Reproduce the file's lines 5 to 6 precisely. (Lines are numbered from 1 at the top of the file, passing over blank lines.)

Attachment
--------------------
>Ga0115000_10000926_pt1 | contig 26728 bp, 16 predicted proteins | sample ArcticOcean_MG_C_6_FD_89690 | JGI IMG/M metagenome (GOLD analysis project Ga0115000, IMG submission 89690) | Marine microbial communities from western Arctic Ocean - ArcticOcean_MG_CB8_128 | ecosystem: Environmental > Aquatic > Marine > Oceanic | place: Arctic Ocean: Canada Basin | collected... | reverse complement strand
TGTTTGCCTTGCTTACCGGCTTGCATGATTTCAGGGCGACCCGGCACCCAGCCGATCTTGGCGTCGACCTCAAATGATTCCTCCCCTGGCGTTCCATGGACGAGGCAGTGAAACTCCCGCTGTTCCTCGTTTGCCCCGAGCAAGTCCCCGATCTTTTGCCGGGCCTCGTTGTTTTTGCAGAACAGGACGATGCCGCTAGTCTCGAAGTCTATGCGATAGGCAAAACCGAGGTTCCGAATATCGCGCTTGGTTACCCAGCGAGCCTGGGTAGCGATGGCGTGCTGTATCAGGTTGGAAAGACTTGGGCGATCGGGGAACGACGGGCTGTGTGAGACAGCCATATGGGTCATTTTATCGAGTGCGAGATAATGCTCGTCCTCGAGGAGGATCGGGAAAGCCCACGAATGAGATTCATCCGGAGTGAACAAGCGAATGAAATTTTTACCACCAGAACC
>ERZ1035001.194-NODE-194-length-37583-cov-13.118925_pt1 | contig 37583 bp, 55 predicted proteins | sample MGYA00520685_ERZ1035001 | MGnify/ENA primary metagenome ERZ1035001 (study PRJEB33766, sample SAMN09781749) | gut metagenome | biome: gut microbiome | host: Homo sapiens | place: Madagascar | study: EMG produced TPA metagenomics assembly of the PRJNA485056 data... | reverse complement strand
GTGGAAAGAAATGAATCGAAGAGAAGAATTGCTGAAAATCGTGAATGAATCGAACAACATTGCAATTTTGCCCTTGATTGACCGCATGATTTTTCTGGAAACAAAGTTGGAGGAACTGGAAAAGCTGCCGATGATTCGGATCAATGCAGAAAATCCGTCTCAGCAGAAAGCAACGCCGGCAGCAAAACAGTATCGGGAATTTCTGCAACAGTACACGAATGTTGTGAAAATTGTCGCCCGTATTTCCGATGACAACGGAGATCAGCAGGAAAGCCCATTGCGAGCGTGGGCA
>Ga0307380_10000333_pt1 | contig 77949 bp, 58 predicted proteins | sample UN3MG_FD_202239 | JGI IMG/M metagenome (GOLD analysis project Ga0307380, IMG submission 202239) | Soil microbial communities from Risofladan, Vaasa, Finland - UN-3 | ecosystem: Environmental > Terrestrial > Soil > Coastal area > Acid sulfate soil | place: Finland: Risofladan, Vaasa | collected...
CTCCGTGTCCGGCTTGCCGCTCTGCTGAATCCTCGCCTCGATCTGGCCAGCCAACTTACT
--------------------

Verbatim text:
>Ga0307380_10000333_pt1 | contig 77949 bp, 58 predicted proteins | sample UN3MG_FD_202239 | JGI IMG/M metagenome (GOLD analysis project Ga0307380, IMG submission 202239) | Soil microbial communities from Risofladan, Vaasa, Finland - UN-3 | ecosystem: Environmental > Terrestrial > Soil > Coastal area > Acid sulfate soil | place: Finland: Risofladan, Vaasa | collected...
CTCCGTGTCCGGCTTGCCGCTCTGCTGAATCCTCGCCTCGATCTGGCCAGCCAACTTACT